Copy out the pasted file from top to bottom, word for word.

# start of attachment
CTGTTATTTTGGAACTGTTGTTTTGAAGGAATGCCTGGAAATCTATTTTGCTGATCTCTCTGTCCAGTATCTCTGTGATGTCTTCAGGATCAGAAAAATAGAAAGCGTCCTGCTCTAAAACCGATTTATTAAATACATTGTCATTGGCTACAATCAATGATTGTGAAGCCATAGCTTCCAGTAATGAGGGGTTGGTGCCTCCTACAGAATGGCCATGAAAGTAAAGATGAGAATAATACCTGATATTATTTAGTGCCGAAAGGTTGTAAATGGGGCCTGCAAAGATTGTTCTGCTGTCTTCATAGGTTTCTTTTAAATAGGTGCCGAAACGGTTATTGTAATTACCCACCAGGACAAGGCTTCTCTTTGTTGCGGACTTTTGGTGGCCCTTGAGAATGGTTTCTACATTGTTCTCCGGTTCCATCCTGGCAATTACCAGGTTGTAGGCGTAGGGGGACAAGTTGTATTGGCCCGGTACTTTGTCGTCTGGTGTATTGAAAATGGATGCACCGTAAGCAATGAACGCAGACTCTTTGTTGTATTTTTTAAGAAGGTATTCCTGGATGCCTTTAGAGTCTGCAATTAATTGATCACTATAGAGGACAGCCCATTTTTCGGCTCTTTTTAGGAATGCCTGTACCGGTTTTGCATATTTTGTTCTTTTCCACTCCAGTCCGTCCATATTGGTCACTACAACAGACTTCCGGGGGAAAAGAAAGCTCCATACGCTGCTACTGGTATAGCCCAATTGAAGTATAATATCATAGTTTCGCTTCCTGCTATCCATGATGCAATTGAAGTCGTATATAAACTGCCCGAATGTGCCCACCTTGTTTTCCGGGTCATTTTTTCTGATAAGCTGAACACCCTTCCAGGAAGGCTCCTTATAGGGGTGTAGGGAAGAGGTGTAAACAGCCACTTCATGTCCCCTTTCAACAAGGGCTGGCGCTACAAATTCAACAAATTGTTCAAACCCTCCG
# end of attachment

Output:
CTGTTATTTTGGAACTGTTGTTTTGAAGGAATGCCTGGAAATCTATTTTGCTGATCTCTCTGTCCAGTATCTCTGTGATGTCTTCAGGATCAGAAAAATAGAAAGCGTCCTGCTCTAAAACCGATTTATTAAATACATTGTCATTGGCTACAATCAATGATTGTGAAGCCATAGCTTCCAGTAATGAGGGGTTGGTGCCTCCTACAGAATGGCCATGAAAGTAAAGATGAGAATAATACCTGATATTATTTAGTGCCGAAAGGTTGTAAATGGGGCCTGCAAAGATTGTTCTGCTGTCTTCATAGGTTTCTTTTAAATAGGTGCCGAAACGGTTATTGTAATTACCCACCAGGACAAGGCTTCTCTTTGTTGCGGACTTTTGGTGGCCCTTGAGAATGGTTTCTACATTGTTCTCCGGTTCCATCCTGGCAATTACCAGGTTGTAGGCGTAGGGGGACAAGTTGTATTGGCCCGGTACTTTGTCGTCTGGTGTATTGAAAATGGATGCACCGTAAGCAATGAACGCAGACTCTTTGTTGTATTTTTTAAGAAGGTATTCCTGGATGCCTTTAGAGTCTGCAATTAATTGATCACTATAGAGGACAGCCCATTTTTCGGCTCTTTTTAGGAATGCCTGTACCGGTTTTGCATATTTTGTTCTTTTCCACTCCAGTCCGTCCATATTGGTCACTACAACAGACTTCCGGGGGAAAAGAAAGCTCCATACGCTGCTACTGGTATAGCCCAATTGAAGTATAATATCATAGTTTCGCTTCCTGCTATCCATGATGCAATTGAAGTCGTATATAAACTGCCCGAATGTGCCCACCTTGTTTTCCGGGTCATTTTTTCTGATAAGCTGAACACCCTTCCAGGAAGGCTCCTTATAGGGGTGTAGGGAAGAGGTGTAAACAGCCACTTCATGTCCCCTTTCAACAAGGGCTGGCGCTACAAATTCAACAAATTGTTCAAACCCTCCG